Cindy Cornell

Marcus & Millichap is one of the chief drivers of speculation on apartment buildings. They are notorious for finding out which buildings still have reasonable rents, and they convince the buyer to sell, which generates a huge mortgage and property tax rate for the new owners who don't hesitate to evict and increase rents by $1,000 and more. Speculation is community suicide.

Seasoned Observer

Remember, the rents being quoted in this article are "asking rents" and do not necessarily mean that everyone is paying these amounts. Also, despite the high level of asking rents the fact this measure increased 1.5% (less than inflation) over the past year indicates that the additional units being brought on line is having the desired affect. The real culprit is the incredible amount of office space being allowed by cities up and down the Peninsula. Stop the zoning and general plan amendments to build these properties and the increases in the cost of housing will slow down.


Look at the sites Rent Jungle and Craig's List-- the going rentals are no where near with this article is indicating. And what is the point of putting out a pricing survey that is erroneous? Is it deception?

Cindy Cornell

So how much less are you claiming? $200? $400? They're still too high for average working people who are needed in our cities.


It's unbelievable that in this market there are still the voices of the NIMBY's and the anti-growth folks. We need more housing stock, we need places for the people who work here to live in. We need the infrastructure to support the population growth, including public transportation.

Christopher Conway

Unbelievable? what is unbelievable is the traffic and congestion that has occurred in our little peninsula hamlet over the last several decades. What we don't need is people who have just moved to the area telling us what we need to do for them.

Cindy Cornell

Then why isn't your crusader sword aimed at the burgeoning tech companies and the city councils that welcome new and bigger office parks with open arms?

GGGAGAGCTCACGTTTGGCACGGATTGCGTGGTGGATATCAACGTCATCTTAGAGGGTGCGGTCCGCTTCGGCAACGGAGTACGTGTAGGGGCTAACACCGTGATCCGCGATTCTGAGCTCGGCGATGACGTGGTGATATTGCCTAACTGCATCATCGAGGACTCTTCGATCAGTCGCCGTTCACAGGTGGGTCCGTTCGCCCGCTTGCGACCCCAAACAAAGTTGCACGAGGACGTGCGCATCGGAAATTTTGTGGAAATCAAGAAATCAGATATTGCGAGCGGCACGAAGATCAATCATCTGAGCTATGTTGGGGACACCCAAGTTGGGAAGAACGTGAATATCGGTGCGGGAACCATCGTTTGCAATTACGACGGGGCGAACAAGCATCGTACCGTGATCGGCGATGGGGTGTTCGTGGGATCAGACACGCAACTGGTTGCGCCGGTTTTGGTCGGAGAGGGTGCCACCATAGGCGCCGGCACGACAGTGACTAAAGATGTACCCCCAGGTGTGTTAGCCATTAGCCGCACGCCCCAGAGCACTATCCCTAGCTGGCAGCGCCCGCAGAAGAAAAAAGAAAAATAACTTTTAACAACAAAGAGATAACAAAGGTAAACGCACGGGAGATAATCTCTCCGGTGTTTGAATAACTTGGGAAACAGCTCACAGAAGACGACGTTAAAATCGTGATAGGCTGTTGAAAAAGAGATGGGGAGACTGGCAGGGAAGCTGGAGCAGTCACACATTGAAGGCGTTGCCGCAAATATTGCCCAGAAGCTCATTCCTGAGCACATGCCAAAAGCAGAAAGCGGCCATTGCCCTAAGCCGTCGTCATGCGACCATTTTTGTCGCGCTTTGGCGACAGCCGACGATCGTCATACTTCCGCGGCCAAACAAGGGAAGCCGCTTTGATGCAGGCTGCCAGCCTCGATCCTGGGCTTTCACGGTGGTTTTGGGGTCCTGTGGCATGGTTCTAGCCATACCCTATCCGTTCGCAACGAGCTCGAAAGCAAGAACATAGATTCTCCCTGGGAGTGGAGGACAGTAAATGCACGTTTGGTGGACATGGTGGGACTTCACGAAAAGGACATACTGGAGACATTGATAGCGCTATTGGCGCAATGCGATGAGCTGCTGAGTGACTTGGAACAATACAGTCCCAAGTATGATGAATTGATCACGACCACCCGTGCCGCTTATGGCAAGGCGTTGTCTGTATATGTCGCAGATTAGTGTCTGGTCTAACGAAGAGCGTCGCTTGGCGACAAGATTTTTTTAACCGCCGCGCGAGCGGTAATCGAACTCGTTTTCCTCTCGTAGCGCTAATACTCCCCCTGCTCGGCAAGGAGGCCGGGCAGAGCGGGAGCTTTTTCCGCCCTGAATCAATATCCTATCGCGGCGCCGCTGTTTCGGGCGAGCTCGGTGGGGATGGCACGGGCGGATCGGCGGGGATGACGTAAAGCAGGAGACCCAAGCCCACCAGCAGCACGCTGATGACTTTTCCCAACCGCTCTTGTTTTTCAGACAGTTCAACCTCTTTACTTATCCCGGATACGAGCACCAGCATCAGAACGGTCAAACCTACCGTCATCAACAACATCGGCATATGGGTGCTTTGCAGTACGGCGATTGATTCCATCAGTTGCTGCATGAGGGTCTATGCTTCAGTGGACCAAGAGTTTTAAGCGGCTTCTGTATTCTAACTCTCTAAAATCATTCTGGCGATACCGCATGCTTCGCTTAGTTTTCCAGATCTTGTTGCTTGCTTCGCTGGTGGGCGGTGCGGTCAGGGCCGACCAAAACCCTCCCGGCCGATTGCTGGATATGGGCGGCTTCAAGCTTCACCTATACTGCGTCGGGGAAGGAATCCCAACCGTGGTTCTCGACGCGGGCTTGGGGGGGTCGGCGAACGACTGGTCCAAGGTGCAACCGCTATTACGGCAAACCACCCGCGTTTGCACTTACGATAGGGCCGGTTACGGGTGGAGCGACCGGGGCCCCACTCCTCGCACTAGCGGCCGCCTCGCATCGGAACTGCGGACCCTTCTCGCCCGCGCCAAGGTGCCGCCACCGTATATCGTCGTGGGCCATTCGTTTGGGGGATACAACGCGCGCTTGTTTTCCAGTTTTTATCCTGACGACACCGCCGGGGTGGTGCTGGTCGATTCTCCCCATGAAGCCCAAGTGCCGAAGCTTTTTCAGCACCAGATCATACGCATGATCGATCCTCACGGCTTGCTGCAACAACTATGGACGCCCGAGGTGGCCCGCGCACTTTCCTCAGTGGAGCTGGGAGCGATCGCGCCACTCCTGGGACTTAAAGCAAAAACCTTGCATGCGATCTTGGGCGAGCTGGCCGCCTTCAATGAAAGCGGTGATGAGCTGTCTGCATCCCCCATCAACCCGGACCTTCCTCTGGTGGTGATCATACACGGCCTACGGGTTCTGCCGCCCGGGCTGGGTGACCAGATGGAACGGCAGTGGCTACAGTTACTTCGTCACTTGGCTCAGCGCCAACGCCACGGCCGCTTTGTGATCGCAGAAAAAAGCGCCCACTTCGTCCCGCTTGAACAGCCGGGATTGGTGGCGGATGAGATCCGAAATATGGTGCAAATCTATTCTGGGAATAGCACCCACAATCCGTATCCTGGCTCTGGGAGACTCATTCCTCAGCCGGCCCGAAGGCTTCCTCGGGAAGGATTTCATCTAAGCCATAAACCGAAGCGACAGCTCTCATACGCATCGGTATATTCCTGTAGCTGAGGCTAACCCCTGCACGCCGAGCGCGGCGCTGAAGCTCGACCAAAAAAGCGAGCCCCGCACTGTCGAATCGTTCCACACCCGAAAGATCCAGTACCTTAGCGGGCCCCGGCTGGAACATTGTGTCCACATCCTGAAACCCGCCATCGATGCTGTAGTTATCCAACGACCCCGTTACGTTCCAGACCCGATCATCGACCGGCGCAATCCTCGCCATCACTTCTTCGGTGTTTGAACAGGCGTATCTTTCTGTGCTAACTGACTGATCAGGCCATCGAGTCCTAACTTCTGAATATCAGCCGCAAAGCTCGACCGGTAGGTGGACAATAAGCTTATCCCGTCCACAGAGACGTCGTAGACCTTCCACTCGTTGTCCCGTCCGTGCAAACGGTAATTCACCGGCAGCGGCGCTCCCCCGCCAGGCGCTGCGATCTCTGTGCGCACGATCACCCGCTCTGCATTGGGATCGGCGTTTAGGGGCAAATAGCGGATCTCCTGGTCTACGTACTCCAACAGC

Jon N

I understand that you feel we need more housing stock. It seems like it would be an answer, but it's really not. How much housing stock do you think we should add? How many thousands of houses or apartments? And what of this infrastructure you talk about? How long do you think it would take to get a freeway widened, and how long after the addition of all these new houses that you want will they just become overfilled again anyway?

Adding more is not the answer, because trees do not grow up to the sky. You can not add more forever.


More housing means more traffic on already clogged streets and roads.

Cindy Cornell

So where are the workers to live?


Wherever they want and can afford just like everyone else. .


Actually, more housing means less traffic because people won't have to drive so far to get to work. In fact, housing is built near public transit they won't have to drive at all.

Jon N

You probably don't know this, but public transit is also bursting at the seams. It's standing room only on rush hour caltrain runs. BART packs people in like sardines.

That's if you can get to Caltrain. In Foster City, you have to drive to the Caltrain station, there is such profoundly poor bus service.

More housing simply means more people. There's no more room.